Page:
Further aspects and advantages of the invention are discussed below in conjunction with the preferred embodiments.

BRIEF DESCRIPTION OF SEVERAL VIEWS OF THE DRAWINGS

FIG. 1 is a block diagram of one embodiment of a medical diagnostic ultrasound system for contrast agent imaging.

FIG. 2 is a block diagram of one embodiment of a transmit beamformer of the system of FIG. 1.

FIG. 3 is a graphical representation of one embodiment of acoustic energy distribution for two different apertures.

FIG. 4 is a graphical representation of one embodiment of default and contrast agent apertures.

FIG. 5 is a graphical representation of one embodiment of default and contrast agent apodization profiles.

DETAILED DESCRIPTION OF THE PREFERRED EMBODIMENTS

Incident pressue on contrast agents is reduced by spreading the acoustic energy transmitted from a transducer. The spatial extent of the transmit beam is broadened to control the energy. For example, the aperture is shortened for contrast agent imaging to generate a broader wave from the transducer. As another example, an apodization profile with reduced amplitude at edge portions of the aperture is applied to generate the broader wave from the transducer. As yet another example, the focal point is positioned out of the region of interest to generate a broader pressure distribution.

The aperture, apodization or focus for contrast agent imaging spreads the acoustic energy as compared to a default or baseline mode of imaging. Given substantially common transmit beam parameters, the aperture apodization or focus for contrast agent imaging is different than for baseline or default imaging. The aperture, apodization or focus is controlled independent of other transmit parameters. The baseline or default mode of imaging may comprise a mode for imaging contrast agents, such as where one mode provides for more spreading of the acoustic energy given a common transducer, a focal point and frequency than the other mode (e.g. a high power contrast agent triggered image and a low power location maintaining image).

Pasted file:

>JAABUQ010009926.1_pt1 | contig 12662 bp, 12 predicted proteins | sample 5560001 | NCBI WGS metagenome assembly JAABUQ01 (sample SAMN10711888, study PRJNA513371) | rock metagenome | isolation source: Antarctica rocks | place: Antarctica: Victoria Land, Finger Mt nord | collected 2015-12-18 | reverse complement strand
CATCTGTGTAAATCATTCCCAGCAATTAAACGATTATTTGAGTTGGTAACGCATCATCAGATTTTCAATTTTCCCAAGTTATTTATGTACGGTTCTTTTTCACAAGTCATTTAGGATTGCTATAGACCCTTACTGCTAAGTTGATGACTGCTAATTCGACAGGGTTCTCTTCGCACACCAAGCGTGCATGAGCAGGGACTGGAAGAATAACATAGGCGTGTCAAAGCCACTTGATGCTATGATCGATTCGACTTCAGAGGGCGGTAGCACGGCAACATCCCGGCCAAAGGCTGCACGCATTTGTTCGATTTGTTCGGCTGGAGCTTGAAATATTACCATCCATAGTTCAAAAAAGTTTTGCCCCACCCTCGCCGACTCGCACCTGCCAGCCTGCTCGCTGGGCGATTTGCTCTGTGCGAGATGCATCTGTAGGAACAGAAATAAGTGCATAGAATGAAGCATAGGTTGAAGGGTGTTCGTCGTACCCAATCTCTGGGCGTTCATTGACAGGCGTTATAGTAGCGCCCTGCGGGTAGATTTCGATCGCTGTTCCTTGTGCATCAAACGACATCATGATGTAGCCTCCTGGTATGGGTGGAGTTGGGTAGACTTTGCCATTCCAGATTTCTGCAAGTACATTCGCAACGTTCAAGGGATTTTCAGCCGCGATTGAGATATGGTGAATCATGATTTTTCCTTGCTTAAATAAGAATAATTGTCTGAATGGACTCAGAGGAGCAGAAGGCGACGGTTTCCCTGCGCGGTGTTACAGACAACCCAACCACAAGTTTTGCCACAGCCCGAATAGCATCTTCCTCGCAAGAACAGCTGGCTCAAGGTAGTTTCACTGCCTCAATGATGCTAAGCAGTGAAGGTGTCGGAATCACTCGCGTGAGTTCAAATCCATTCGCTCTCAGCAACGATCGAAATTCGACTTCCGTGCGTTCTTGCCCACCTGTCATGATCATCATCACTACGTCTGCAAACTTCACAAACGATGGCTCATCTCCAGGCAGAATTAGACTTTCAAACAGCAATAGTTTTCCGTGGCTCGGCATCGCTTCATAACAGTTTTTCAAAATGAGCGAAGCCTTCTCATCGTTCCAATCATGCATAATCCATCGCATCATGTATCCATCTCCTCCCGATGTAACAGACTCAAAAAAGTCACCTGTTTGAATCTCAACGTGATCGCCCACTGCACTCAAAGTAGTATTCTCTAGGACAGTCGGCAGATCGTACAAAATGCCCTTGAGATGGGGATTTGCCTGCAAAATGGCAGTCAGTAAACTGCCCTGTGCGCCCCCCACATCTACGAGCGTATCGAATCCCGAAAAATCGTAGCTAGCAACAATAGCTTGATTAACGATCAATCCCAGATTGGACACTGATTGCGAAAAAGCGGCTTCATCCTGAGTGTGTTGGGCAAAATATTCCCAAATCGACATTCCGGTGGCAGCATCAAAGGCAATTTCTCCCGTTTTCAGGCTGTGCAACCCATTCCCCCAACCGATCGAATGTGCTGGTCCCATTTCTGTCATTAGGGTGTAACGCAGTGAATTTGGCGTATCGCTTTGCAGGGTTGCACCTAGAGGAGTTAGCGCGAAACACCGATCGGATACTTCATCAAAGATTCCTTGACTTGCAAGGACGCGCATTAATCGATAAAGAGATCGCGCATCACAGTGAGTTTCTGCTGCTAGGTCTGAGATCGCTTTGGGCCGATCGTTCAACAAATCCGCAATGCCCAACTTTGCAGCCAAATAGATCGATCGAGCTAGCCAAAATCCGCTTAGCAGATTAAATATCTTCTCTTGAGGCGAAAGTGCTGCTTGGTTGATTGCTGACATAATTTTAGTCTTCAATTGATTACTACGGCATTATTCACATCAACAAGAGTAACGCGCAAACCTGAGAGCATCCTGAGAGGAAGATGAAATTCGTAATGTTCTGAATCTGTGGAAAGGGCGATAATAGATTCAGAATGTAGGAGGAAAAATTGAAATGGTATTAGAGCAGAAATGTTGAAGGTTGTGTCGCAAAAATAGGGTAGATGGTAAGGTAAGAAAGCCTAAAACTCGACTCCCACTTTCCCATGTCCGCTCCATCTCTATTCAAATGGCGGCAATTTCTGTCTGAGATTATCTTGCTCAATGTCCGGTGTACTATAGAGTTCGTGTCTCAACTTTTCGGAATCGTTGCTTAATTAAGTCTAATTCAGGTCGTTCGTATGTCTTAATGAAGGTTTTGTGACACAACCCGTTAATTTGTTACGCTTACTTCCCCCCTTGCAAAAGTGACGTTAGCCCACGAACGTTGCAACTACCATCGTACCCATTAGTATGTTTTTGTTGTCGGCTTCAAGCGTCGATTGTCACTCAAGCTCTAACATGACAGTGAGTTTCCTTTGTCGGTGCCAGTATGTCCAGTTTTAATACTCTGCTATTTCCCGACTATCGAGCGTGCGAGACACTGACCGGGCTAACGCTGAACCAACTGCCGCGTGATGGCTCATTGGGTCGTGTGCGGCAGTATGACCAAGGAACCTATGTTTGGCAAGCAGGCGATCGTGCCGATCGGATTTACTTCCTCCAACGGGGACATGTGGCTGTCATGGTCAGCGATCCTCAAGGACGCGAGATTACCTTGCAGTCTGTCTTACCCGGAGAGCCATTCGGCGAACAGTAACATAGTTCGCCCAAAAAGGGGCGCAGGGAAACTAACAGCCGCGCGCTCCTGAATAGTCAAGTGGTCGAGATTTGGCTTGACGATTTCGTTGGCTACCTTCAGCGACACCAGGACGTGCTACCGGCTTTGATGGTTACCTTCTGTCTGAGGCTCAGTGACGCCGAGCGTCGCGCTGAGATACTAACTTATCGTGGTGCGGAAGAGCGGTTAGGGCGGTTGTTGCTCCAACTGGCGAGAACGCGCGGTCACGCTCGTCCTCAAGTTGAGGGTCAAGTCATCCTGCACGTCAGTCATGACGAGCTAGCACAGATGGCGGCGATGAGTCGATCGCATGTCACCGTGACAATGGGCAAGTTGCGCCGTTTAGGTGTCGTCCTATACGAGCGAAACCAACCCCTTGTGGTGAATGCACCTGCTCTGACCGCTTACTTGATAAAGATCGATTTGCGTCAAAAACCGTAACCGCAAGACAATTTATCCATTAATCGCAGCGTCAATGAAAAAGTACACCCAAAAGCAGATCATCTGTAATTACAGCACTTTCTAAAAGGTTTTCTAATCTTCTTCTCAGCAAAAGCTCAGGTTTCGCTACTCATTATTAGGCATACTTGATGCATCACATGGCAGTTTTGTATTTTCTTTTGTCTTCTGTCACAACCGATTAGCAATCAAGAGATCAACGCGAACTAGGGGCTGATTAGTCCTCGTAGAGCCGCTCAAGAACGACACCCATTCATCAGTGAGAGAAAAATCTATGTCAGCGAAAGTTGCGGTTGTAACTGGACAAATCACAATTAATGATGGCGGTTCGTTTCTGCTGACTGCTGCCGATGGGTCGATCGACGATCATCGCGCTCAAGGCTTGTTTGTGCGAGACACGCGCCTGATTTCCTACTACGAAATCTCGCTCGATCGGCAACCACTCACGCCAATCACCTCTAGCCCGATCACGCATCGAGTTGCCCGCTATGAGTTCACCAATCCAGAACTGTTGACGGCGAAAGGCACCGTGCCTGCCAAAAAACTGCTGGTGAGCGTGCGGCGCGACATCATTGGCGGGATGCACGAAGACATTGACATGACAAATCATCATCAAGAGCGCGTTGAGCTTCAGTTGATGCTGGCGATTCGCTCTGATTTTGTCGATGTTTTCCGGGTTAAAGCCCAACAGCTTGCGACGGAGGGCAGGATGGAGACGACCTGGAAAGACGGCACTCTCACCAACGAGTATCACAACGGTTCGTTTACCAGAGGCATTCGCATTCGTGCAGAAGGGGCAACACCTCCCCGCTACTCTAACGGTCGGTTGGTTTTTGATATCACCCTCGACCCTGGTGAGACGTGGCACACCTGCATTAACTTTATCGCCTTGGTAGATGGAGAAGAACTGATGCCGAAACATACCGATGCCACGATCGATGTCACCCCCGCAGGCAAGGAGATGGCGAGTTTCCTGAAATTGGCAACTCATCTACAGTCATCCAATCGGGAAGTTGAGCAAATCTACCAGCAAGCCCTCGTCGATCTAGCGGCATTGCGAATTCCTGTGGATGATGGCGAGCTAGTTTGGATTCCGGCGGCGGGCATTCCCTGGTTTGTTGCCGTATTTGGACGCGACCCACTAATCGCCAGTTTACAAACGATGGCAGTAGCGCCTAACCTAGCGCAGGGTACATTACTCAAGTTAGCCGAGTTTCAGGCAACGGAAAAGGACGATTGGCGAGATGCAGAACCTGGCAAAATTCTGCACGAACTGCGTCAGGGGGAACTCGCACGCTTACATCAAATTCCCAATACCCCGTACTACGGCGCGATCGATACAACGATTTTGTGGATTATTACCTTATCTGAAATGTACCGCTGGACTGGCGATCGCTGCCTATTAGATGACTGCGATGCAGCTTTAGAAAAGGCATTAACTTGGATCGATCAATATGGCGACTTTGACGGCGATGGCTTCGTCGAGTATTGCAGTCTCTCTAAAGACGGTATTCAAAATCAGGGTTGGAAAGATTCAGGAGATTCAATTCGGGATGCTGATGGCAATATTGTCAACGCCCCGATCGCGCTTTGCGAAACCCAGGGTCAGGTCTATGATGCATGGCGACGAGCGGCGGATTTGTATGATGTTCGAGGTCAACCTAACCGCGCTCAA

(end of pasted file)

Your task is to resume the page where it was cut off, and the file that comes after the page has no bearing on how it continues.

FIG. 1 shows an ultrasound system 10 for contrast agent imaging with transmit beams characterized by spatially distributed acoustic energy. The system 10 includes a transmit beamformer 12, a multiplexer 14, a transducer array 16, a receive beamformer 22, a signal processor 24, a scan converter 26, a display 28, a controller 29 and a user interface 27. For example, the system 10 comprises a 128XP®, an Aspen™, or a Sequoia® ultrasound system manufactured by Acuson Corporation. Other ultrasound systems manufactured by Acuson Corporation or another manufacturer may be used.

The transmit beamformer 12 supplies voltage transmit waveforms via the multiplexer 14 (e.g. a transmit and receive switch) to the transducer array 16. Transmit waveforms are provided for each of the elements of the transducer array 16 in the aperture for each transmit beam. The waveforms are apodized and focused along ultrasonic lines in one of various formats, such as steered linear, sector, or Vector®. The plurality of transmit beams 19 scan of a region of the patient.